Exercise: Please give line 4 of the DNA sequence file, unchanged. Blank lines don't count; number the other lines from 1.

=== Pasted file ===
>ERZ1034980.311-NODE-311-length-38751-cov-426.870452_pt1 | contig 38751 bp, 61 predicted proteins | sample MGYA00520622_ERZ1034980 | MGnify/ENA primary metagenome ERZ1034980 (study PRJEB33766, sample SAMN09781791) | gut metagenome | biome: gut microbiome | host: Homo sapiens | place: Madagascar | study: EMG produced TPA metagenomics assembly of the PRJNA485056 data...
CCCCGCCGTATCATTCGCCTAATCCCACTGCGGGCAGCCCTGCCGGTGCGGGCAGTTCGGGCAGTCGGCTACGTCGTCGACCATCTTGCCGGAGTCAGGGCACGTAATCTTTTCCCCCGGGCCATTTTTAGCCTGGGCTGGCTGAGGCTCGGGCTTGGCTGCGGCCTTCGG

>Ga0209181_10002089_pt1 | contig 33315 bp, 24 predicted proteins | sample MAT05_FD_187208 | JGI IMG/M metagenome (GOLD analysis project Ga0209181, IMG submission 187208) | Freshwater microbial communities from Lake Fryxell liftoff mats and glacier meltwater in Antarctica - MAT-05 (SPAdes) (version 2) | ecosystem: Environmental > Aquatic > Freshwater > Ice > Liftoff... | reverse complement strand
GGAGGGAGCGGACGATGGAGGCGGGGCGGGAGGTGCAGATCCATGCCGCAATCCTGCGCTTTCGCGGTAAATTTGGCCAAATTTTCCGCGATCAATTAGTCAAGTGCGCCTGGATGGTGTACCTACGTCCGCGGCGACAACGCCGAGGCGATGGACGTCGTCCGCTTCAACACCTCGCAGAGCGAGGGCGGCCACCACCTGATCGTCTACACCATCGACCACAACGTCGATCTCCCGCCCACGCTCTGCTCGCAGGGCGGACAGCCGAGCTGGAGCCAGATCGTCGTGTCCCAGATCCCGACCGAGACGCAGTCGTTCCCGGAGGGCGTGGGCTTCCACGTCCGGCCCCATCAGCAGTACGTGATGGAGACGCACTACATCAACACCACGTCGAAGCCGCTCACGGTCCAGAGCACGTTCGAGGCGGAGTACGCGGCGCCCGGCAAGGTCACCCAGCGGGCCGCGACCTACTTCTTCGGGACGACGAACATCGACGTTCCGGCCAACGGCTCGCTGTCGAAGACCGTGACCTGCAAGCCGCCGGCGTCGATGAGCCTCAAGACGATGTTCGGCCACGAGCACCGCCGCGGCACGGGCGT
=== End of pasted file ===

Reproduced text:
GGAGGGAGCGGACGATGGAGGCGGGGCGGGAGGTGCAGATCCATGCCGCAATCCTGCGCTTTCGCGGTAAATTTGGCCAAATTTTCCGCGATCAATTAGTCAAGTGCGCCTGGATGGTGTACCTACGTCCGCGGCGACAACGCCGAGGCGATGGACGTCGTCCGCTTCAACACCTCGCAGAGCGAGGGCGGCCACCACCTGATCGTCTACACCATCGACCACAACGTCGATCTCCCGCCCACGCTCTGCTCGCAGGGCGGACAGCCGAGCTGGAGCCAGATCGTCGTGTCCCAGATCCCGACCGAGACGCAGTCGTTCCCGGAGGGCGTGGGCTTCCACGTCCGGCCCCATCAGCAGTACGTGATGGAGACGCACTACATCAACACCACGTCGAAGCCGCTCACGGTCCAGAGCACGTTCGAGGCGGAGTACGCGGCGCCCGGCAAGGTCACCCAGCGGGCCGCGACCTACTTCTTCGGGACGACGAACATCGACGTTCCGGCCAACGGCTCGCTGTCGAAGACCGTGACCTGCAAGCCGCCGGCGTCGATGAGCCTCAAGACGATGTTCGGCCACGAGCACCGCCGCGGCACGGGCGT